Armistice Day is commemorated annually on 11 November to mark the date when the guns fell silent along the Western Front of the First World War. A ceasefire took place on the "eleventh hour of the eleventh day of the eleventh month" of 1918, bringing an end to the First World War.
Armistice Day marks the armistice signed between the Allies and Germany at Compiègne, France. While the date marks the ceasefire on the Western Front, hostilities continued in other regions, in particular, across the former Russian Empire and in parts of the old Ottoman Empire.
In 1919, King George V announced four days before the event that Britain would observe a two-minute silence at 11am on 11 November.
The date was declared a national holiday in many allied nations, to commemorate members of the armed forces who were killed during war.
One exception is Italy, where the end of the war is commemorated on 4 November, the day of the Armistice of Villa Giusti. Armistice Day is not observed in the Netherlands, Denmark and Norway, as the nations remained neutral.
Remembrance Sunday is observed on the second Sunday in November – on the Sunday closest to Armistice Day. Between 1919 and 1945, Armistice Day commemorations were always held on 11 November.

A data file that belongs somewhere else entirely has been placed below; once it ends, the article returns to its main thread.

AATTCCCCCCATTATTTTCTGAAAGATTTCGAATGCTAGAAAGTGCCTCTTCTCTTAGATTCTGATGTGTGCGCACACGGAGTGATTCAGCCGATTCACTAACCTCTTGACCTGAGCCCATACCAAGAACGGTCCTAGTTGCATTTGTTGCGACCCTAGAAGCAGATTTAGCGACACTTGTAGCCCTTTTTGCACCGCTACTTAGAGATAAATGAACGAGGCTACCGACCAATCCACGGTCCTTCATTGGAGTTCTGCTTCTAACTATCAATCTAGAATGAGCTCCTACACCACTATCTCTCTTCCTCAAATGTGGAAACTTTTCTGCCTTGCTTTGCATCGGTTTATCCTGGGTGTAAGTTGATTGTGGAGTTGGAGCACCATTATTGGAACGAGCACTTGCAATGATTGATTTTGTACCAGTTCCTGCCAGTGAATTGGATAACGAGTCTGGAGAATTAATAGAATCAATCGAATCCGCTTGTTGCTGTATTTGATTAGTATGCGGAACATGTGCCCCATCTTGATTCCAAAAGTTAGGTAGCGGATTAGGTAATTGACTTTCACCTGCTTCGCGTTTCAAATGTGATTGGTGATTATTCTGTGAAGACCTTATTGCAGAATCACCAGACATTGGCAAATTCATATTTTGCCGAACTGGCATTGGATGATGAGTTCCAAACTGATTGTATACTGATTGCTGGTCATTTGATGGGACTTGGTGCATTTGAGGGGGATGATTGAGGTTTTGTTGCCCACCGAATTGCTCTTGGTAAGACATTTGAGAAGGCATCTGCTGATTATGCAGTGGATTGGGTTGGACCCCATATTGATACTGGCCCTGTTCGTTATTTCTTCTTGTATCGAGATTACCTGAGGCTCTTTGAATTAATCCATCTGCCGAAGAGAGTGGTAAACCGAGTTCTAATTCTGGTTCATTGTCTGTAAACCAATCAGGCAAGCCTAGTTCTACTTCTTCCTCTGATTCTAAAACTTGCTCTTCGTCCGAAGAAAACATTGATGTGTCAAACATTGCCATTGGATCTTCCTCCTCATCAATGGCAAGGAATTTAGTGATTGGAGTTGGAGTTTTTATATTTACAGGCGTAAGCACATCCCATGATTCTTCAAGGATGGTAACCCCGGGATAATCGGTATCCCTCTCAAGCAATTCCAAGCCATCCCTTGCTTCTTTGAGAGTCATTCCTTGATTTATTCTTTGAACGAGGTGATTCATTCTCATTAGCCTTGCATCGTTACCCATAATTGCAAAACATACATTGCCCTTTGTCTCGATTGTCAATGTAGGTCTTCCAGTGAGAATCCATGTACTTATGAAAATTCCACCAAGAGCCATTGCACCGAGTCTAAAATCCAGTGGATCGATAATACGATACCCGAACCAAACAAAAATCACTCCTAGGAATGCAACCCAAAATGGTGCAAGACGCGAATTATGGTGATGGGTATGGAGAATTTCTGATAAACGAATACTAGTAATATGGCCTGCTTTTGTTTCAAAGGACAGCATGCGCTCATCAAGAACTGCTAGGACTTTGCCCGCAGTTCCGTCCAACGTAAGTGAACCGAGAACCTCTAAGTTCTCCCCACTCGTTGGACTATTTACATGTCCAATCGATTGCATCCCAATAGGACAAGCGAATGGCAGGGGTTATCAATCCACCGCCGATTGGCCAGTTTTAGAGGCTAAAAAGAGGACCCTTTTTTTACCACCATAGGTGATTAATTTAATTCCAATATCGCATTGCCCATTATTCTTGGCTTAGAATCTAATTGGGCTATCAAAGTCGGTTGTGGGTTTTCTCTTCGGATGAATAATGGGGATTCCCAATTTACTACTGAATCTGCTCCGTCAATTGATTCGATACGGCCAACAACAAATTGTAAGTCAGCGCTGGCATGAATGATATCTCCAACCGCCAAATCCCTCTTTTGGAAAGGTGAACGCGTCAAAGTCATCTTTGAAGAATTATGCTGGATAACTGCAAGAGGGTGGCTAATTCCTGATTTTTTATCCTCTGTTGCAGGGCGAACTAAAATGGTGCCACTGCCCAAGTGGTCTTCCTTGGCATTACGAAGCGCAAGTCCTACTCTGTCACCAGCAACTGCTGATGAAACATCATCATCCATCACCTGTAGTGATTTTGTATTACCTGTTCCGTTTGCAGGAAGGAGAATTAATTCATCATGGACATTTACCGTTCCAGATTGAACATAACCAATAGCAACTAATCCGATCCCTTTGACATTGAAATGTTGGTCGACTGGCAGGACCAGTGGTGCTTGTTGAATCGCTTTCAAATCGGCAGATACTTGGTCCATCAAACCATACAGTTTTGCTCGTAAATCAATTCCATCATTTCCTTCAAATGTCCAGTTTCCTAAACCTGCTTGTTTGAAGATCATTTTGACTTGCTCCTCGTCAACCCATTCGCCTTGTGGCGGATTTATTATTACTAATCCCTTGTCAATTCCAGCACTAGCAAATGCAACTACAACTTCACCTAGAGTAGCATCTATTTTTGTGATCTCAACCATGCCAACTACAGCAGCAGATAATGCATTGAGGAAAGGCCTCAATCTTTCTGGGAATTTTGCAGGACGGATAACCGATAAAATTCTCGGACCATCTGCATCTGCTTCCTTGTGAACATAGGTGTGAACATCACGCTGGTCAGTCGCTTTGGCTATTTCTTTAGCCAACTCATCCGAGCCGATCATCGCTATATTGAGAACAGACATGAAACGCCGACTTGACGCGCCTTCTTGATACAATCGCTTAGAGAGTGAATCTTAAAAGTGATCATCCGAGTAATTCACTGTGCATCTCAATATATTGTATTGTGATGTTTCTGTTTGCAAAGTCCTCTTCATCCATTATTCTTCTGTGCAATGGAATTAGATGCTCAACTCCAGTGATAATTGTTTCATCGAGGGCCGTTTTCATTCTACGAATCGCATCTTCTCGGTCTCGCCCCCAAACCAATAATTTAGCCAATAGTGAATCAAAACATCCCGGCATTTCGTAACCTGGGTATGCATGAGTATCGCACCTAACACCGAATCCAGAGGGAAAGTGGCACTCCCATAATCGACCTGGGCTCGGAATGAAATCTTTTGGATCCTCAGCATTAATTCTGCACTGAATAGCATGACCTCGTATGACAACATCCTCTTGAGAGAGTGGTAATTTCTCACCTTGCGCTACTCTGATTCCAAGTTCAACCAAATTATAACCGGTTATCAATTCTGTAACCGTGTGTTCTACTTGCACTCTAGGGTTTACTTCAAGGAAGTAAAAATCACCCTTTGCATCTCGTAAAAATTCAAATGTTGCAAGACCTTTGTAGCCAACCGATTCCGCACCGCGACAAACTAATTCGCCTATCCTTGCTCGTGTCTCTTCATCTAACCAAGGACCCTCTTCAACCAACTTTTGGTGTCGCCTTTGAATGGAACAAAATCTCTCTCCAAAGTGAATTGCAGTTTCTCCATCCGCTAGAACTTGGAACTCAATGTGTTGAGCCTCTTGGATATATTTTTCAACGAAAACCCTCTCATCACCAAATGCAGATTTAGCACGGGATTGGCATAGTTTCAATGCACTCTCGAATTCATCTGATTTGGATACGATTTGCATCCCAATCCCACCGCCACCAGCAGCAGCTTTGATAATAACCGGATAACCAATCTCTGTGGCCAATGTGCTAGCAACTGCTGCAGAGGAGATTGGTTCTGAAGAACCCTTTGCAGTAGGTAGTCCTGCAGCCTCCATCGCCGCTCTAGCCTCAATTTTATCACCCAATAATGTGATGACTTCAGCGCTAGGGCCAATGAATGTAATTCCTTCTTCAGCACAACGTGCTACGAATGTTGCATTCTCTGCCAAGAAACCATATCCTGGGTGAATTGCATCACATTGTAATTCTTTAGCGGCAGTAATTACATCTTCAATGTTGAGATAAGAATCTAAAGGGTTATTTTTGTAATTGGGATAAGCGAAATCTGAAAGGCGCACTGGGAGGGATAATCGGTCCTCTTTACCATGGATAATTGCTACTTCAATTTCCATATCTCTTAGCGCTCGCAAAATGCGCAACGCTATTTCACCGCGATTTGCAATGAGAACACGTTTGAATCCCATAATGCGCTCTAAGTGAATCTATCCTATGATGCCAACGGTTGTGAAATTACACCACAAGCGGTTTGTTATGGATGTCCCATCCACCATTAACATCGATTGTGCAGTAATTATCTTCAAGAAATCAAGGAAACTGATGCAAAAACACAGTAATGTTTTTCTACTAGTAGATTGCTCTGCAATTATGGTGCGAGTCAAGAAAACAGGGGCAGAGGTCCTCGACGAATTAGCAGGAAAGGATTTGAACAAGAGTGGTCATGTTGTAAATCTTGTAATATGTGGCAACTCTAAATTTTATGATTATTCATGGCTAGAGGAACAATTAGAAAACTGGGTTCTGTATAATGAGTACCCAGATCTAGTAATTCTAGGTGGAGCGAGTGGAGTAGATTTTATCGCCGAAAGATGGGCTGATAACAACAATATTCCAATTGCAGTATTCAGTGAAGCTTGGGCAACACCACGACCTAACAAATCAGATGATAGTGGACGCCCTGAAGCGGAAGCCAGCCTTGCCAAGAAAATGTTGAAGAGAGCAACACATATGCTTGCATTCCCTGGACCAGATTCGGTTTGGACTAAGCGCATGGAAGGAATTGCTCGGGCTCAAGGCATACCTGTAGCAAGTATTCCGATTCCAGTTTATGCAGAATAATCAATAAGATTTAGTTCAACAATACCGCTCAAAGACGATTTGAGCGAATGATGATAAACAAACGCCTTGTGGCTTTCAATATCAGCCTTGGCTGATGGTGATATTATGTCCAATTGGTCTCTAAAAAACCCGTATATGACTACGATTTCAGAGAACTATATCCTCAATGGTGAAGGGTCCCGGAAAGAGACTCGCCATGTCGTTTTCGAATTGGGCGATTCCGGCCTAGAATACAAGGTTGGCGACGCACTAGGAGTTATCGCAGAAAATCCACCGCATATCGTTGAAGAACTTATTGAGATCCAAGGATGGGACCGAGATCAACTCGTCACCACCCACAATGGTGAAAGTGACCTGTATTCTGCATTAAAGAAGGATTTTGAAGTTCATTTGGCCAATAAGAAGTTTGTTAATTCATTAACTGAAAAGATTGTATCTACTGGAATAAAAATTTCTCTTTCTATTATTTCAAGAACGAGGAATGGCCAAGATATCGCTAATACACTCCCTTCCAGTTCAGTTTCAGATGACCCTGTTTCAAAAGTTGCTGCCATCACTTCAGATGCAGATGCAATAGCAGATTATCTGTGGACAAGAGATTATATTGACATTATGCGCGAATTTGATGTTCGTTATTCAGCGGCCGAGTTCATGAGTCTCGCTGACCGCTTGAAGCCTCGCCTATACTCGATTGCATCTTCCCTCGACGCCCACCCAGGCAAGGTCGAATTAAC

After 1945, it was moved to Remembrance Sunday, but memorials are now held on both Armistice Day and Remembrance Sunday.
More than 30 nations declared war between 1914 and 1918. The majority of countries joined the Allied side, including Britain, Italy, France, Russia and the US, and were opposed by Germany, Austria-Hungary, Bulgaria and the Ottoman Empire – who formed the Central Powers. The cost of the war ruined the economies of both the victorious Allied side and the Central Powers.
An estimated 16 million soldiers and civilians were killed during the First World War, with many more left physically and mentally wounded. The effects of the war were far-reaching in terms of the global social and political landscape, as it led to the collapse of the Russian, Austro-Hungarian and Ottoman Empires, and led to vast changes in attitudes to class and gender.
Why is the poppy a symbol of remembrance?
The Remembrance poppy is worn every November to commemorate members of the armed forces who have died in war. It has been a symbol of Armistice Day and Remembrance Sunday since the First World War.
In 1915, the sight of red poppies growing in a field inspired Lieutenant Colonel John McCrae to write the poem In Flanders Fields. His poem motivated an American academic, Moina Michael, to make and sell poppies which were brought to England.
The Royal British Legion, which was founded in 1921, sold millions of the poppies in the first Poppy Appeal in November that year, raising more than £100,000. The funds were used to support veterans of the First World War with employment and housing.
During the Poppy Appeal 2016, 45 million poppies will be distributed with the aim of raising £43m ($53m), according to Royal British Legion.